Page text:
When Israel issued When Shouq Al-Najjar received an evacuation order from the northern Gaza Strip on October 13, she left her home and headed south to the town of Khan Younis, where she now shares a home with 150 relatives and friends. Every day is a fight for the essentials. “These days, bakeries are stretched to their limits. They cannot meet the demand for bread,” she said in a video message via WhatsApp. “Hospitals could stop operating at any time now because there is no electricity and no fuel for the generators.”
A ground invasion of Gaza is believed to be imminent. Al-Najjar, a coordinator at the Ma’an Development Center, a nonprofit that works with other local community organizations on the humanitarian and economic development of the Gaza Strip, says there are no more shelters to go to. Local health and aid workers warn of an impending humanitarian crisis. Supply collapses The last remaining power plant ran out of fuel on October 11, just three days after a near-total blockade began. On October 17, the Ministry of Health in Gaza urged people to take their remaining personal fuel supplies to pump generators in hospitals and keep them running. According to the UN Palestinian Refugee Agency (UNRWA), fresh drinking water has run out, leaving people to drink only dirty well water.
With the situation on the ground constantly changing, social media is a lifeline. People stay informed through a patchwork of videos, text posts and voice memos, as well as official statements from government agencies. But it is becoming increasingly difficult to obtain information in and out of Gaza. Internet and electricity services have been disrupted by attacks. Last Friday, Israel promised to block Gaza’s access to the Internet. Since then, church services have only taken place intermittently. Making matters worse, Palestinians and their supporters claim that social media platforms – particularly Instagram, a key communication tool in Gaza – “shadow-ban” their content, algorithmically downgrade it to make it harder to find, or actively over-moderate it . Instagram owner Meta denies this and calls the problems “a breakdown“But this alleged phenomenon has been documented for years. These information blackouts could worsen the suffering of those fleeing the fighting or in the line of fire.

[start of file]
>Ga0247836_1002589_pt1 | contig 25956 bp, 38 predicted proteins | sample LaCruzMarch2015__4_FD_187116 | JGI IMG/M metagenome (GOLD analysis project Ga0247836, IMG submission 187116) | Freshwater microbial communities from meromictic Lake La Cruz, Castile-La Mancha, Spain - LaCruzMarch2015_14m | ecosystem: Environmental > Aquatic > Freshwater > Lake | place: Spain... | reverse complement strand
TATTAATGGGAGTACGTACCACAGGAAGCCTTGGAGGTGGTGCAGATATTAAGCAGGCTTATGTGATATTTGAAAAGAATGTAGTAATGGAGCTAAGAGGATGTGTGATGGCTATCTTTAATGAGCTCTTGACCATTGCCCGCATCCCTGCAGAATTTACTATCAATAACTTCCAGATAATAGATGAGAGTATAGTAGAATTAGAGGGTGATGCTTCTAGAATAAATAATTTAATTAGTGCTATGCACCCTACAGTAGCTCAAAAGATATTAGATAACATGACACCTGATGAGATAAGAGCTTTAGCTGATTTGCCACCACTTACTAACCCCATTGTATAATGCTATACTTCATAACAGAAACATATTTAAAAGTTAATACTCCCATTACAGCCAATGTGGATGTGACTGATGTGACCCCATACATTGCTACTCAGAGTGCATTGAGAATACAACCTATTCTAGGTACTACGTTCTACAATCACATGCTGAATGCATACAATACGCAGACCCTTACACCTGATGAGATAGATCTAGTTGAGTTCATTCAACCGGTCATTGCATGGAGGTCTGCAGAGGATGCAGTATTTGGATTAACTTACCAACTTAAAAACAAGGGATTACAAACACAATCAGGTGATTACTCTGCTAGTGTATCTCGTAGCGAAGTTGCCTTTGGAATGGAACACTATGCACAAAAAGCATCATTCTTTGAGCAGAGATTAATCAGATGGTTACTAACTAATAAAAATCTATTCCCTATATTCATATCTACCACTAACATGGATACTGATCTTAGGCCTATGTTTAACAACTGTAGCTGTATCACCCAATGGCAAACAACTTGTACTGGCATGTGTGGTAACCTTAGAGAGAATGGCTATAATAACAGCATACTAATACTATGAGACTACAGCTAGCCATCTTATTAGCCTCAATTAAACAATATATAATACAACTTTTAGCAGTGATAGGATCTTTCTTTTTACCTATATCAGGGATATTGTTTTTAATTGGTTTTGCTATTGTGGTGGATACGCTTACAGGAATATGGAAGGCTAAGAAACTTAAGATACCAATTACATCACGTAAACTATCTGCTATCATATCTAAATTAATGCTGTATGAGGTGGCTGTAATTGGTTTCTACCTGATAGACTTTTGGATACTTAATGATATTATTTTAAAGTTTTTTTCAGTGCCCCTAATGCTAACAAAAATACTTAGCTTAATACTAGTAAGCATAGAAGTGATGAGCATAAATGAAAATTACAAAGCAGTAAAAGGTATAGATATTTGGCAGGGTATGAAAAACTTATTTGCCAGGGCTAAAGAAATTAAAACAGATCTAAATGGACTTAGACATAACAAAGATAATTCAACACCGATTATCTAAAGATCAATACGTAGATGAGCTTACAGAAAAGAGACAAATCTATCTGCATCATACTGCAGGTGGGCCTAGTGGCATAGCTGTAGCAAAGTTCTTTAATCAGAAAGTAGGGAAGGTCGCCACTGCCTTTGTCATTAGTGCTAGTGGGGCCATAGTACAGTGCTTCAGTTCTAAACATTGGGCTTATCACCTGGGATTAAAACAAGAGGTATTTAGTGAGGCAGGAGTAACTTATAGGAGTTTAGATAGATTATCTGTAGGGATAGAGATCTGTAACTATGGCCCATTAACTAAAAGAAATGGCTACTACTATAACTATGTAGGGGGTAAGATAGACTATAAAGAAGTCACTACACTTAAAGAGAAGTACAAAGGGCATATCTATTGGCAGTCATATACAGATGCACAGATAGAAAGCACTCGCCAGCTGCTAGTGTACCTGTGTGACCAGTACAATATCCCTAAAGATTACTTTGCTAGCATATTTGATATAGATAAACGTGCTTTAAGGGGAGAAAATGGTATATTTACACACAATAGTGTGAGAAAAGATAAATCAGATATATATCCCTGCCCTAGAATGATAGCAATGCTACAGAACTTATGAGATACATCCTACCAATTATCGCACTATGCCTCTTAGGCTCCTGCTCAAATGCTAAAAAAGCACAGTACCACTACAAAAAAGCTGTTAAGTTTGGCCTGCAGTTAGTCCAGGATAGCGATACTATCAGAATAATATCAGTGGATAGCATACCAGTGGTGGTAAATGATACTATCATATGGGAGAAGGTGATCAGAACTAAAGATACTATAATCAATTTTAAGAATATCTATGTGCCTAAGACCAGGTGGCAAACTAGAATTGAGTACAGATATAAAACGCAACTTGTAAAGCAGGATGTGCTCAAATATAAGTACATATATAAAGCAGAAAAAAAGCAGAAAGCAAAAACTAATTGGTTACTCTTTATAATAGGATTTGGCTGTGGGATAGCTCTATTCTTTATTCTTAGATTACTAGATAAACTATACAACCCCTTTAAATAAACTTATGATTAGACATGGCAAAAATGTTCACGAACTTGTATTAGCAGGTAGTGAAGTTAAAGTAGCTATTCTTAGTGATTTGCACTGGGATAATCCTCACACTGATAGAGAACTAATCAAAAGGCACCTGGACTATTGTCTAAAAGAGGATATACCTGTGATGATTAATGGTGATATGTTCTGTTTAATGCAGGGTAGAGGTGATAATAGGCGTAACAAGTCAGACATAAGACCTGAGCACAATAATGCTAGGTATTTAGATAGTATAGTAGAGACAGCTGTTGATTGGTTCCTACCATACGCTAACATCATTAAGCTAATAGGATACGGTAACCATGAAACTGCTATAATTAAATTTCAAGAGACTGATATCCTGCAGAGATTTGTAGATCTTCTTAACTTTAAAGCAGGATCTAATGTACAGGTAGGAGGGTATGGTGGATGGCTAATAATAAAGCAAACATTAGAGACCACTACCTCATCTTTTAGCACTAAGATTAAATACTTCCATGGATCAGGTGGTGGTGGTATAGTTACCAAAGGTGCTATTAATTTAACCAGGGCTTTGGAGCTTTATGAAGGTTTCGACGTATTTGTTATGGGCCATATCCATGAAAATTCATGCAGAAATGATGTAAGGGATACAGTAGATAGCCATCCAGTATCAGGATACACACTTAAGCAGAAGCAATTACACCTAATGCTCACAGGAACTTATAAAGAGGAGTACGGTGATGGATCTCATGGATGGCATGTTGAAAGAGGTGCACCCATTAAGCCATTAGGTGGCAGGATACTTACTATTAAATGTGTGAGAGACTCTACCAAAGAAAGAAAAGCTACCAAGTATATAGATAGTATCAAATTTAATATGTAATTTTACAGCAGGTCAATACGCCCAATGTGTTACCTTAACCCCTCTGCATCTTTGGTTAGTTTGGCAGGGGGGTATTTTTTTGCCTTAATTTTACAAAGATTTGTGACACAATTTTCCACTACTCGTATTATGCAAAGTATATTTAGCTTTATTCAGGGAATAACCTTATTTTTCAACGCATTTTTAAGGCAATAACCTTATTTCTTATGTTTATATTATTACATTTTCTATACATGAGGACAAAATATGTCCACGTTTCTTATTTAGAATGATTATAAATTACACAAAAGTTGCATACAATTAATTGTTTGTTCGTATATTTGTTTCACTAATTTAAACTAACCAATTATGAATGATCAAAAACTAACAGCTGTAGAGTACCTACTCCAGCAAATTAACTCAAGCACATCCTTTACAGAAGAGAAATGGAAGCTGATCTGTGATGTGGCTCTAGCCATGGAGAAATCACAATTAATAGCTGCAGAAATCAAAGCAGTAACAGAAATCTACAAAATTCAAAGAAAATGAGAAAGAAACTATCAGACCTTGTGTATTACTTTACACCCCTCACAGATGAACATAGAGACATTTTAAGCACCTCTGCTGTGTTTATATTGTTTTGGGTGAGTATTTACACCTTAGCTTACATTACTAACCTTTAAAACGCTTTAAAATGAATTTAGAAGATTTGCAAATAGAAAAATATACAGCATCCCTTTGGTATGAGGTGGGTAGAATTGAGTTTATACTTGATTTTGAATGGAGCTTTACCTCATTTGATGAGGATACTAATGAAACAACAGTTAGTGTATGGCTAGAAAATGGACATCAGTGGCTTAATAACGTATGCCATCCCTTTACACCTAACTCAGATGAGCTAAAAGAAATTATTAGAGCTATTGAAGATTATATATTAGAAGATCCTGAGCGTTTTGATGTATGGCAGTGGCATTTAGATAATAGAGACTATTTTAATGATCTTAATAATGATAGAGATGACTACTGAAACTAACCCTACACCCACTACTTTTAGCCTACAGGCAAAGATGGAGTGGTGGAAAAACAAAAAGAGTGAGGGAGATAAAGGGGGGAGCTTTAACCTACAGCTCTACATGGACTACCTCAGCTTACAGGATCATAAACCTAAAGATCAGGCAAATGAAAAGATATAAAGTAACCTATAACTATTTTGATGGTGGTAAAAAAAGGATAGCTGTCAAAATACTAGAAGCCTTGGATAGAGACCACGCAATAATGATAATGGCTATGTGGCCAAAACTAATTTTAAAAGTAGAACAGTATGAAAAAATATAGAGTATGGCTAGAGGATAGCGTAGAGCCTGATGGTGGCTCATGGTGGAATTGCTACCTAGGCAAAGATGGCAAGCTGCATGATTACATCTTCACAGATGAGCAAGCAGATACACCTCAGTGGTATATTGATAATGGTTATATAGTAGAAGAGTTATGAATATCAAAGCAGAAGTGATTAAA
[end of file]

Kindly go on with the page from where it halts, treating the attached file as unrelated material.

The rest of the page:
“It makes it even more difficult to connect with loved ones and get important information about where to find medicine, food and safe passage, all of which are extremely limited,” says Deborah Brown, senior researcher and digital rights advocate at the campaign group Human Rights Watch. “It will also significantly impact the ability of journalists and human rights monitors to document increasing abuses.”
The shadow ban is difficult to prove on social media. But users around the world say any posts containing Palestinian content or mentions of Gaza receive unusually low views and engagement. In some cases, Instagram users were not allowed to comment on other posts and received a pop-up message that said “We are restricting certain activities to protect our community.” Due to your usage, this promotion will not be available to you until then [date]. Tell us if you think we made a mistake.”
Meta did not respond to a request for comment.